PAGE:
In the new HBO two-part documentary, Leaving Neverland, Wade Robson and James Safechuck allege in detail the years of sexual abuse they endured at the hands of Michael Jackson when they were children. Though the pop star was never charged with any crimes committed against either of the documentary's subjects, he was acquitted in 2005 of molestation charges brought forth by another accuser, per ABC News. Leaving Neverland chronicles the way that Robson's career as a dancer and choreographer's career took off, thanks in part to Jackson's promotion and mentoring. Many viewers may be familiar with Wade Robson as a choreographer who's worked with stars besides Jackson, though he dropped out of the business for a while.
Robson, now 36, was born in Australia, where he won a Michael Jackson dance competition at age five in 1987, according to The Los Angeles Times, then danced with Jackson on stage at his concert the next night, which kicked off a friendship. Two years after winning the competition, Robson and some of his family moved to Los Angeles where he competed on the show Star Search, dancing and lip-synching to MJ's "The Way You Make Me Feel." Robson then began collaborating with Jackson, appearing in the singer's music videos for 1991's "Black or White," then 1992's "Jam," and "Heal the World."
After making a name for himself, Robson began choreographing for some of the biggest names in pop, when he was just a teen. Most notably, Robson choreographed and directed music videos for both Britney Spears and *NSYNC. When he was 16, according to People, he choreographed Spears' first major U.S. tour. Robson also choreographed for Pink, Usher, and Mya, and he even co-wrote the songs "Pop," "Celebrity," "Gone," and "See Right Through You" for *NSYNC's 2001 album, Celebrity. Per his bio on the Broadway Dance Center website, he's also worked with One Direction, Demi Lovato, Aerosmith and David Guetta.
In 2003, Robson even got his own MTV dance competition show called The Wade Robson Project which lasted for a short time.
But it was his collaborations with Spears and *NSYNC that made him famous to the TRL crowd. A 2001 New York Times article credited Robson, then only 18, with "[Engineering] Britney Spears's conversion to womanhood." E! even reported that Robson came up with the idea to have Spears perform with a massive python at the 2001 MTV Video Music Awards, in one of her most famous performances.
One of the most famed music videos that Robson choreographed was likely *NSYNC's "Pop." According to E!, Robson actually stepped in for Joey Fatone as a body double for the dance scenes, after the latter had suffered injuries. The switch was documented in an episode of Making The Video, in which Robson says, "I wanted to do it because whatever I could do to help the guys and make this work..." With his '00s boy-band hair style, he fits right in with the rest of the group.
Robson had a small role in the 2004 dance competition movie, You Got Served, which starred Omarion and Marques Houston, playig himself as the host of a big dance competition alongside Lil' Kim. He choreographed the opening number for 2006's Happy Feet 2, per the L.A. Times. Robson choreographed and served as a guest judge for the show So You Think You Can Dance for Seasons 2-5. In 2007 and 2008, Robson won Emmys for his SYTYCD choreography.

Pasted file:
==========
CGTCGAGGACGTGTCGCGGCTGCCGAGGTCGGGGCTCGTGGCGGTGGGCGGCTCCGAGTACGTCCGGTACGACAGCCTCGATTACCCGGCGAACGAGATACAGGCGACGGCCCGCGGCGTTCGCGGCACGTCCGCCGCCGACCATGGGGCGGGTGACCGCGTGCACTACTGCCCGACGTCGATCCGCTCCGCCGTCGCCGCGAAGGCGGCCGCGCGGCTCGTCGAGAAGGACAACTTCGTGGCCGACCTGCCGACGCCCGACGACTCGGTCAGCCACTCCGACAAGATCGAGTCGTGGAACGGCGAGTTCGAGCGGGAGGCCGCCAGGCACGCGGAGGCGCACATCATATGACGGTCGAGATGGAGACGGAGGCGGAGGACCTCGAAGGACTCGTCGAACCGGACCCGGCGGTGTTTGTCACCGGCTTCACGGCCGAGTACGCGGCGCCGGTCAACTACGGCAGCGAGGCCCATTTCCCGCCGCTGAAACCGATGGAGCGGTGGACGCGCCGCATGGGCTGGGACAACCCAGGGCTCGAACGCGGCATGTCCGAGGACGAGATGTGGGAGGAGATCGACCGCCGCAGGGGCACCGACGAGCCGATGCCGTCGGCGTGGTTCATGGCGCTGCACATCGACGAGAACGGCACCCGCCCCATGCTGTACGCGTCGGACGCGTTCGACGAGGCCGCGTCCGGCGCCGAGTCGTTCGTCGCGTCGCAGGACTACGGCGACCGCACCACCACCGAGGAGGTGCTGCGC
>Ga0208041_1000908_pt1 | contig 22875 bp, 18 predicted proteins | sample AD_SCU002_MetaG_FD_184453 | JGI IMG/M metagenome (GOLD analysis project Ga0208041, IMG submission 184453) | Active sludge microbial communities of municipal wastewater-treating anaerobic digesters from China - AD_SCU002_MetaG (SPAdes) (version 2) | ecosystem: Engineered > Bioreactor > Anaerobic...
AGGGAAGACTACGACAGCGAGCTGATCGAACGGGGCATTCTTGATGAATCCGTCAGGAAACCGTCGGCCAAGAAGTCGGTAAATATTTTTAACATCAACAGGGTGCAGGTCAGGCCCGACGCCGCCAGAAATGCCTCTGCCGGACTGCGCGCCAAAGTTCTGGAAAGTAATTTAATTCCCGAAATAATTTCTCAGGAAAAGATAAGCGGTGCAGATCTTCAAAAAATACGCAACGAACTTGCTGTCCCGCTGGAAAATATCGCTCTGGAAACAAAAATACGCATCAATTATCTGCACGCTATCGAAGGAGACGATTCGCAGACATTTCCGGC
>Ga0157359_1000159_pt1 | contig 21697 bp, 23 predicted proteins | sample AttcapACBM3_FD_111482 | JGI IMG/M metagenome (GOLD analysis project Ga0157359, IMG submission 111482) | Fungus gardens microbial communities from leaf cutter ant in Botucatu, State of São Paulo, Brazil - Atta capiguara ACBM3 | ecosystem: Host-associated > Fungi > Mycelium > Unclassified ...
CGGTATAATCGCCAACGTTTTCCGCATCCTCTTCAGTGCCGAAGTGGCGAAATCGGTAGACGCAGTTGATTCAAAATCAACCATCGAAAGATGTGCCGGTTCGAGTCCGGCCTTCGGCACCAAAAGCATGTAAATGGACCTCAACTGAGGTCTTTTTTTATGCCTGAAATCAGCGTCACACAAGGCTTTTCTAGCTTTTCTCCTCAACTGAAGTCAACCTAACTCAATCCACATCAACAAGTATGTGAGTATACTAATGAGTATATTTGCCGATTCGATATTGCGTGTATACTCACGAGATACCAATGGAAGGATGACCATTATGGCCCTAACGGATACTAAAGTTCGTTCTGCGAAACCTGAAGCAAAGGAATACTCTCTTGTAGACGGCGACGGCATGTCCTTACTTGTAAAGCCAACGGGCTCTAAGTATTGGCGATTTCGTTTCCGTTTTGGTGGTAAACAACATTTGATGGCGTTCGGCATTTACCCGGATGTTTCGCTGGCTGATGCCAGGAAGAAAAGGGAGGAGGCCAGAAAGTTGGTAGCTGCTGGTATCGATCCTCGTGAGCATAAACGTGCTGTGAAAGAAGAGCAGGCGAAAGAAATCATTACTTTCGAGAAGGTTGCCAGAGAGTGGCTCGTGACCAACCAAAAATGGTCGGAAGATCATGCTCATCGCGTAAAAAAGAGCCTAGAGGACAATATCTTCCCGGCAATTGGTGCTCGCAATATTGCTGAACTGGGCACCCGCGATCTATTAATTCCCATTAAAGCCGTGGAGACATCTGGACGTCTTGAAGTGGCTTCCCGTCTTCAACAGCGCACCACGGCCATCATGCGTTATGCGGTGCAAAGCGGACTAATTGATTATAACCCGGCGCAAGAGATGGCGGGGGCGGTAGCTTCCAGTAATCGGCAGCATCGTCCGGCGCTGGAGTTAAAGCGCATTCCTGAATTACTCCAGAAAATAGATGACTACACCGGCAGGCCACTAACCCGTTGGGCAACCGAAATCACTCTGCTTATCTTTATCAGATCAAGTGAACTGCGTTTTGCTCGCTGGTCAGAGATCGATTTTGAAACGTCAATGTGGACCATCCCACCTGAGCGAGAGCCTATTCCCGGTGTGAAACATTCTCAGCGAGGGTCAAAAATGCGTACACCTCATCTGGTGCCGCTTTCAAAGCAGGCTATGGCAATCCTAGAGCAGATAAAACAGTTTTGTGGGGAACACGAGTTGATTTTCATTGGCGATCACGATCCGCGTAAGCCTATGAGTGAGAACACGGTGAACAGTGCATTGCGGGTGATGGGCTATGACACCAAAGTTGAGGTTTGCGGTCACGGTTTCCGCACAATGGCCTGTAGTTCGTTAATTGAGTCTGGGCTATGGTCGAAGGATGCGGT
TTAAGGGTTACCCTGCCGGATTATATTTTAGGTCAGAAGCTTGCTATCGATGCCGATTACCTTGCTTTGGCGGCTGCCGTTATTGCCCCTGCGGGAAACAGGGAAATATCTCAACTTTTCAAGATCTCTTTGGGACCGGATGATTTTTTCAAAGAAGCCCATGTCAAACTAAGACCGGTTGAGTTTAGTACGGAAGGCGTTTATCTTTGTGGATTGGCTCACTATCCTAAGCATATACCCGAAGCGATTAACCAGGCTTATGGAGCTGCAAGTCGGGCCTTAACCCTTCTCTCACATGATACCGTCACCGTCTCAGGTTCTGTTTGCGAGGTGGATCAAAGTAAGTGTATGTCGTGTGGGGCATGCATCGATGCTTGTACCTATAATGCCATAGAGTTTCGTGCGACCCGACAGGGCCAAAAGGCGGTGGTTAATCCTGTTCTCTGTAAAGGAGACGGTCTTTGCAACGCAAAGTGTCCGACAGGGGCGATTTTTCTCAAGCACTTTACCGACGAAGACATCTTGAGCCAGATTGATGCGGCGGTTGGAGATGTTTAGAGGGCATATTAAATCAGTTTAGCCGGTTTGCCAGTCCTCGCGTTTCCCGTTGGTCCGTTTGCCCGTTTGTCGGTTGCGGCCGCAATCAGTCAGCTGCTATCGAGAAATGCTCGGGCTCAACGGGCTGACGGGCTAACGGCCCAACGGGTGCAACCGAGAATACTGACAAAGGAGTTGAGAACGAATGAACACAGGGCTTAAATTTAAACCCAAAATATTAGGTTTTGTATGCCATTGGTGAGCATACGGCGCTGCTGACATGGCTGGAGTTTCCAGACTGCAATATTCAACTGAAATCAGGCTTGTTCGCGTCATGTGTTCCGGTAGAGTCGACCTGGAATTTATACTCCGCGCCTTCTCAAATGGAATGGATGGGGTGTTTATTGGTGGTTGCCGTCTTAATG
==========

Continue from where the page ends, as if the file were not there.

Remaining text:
His recent L.A. Times interview reveals that Robson had also planned to direct the film Step Up 4 in 2011, but at that time, his trauma over the alleged abuse he suffered caught up with him. Robson told the outlet that he had "a nervous breakdown." Soon, he left Hollywood to move to Hawaii, where he lives with his wife and child, to seek therapy and heal, as he told the L.A. Times.
As reported by IndieWire, Michael Jackson's estate issued a statement about Leaving Neverland in January, which reads:
“This is yet another lurid production in an outrageous and pathetic attempt to exploit and cash in on Michael Jackson…Wade Robson and James Safechuck have both testified under oath that Michael never did anything inappropriate toward them. This so called ‘documentary’ is just another rehash of dated and discredited allegations. It’s baffling why any credible filmmaker would involve himself with this project.”
In response, HBO released the following statement to The Hollywood Reporter:
"Our plans remain unchanged. The two-part documentary, Leaving Neverland will air as scheduled on Sunday, Mar. 3 and Monday, Mar. 4. Dan Reed is an award-winning filmmaker who has carefully documented these survivors' accounts. People should reserve judgment until they see the film."
Robson returned to dancing in 2017 as a teacher; starting with a completely open class. "About 50 people showed up, many nonprofessional, a real motley crew from all walks of life," he told DanceTeacher.com. "I began the class with 'Let's all sit down. I want to talk to you about why I'm here, where I've been, and what my goal is both for myself and for all of you.' I had a real vulnerable share. I let my guard down and enabled them to drop their shoulders and be vulnerable with me, too. All of us in the room connected so deeply, so quickly." His official personal website includes resources for child abuse survivors.
If you or someone you know has been sexually assaulted, call the National Sexual Assault Telephone Hotline at 800-656-HOPE (4673) or visit online.rainn.org.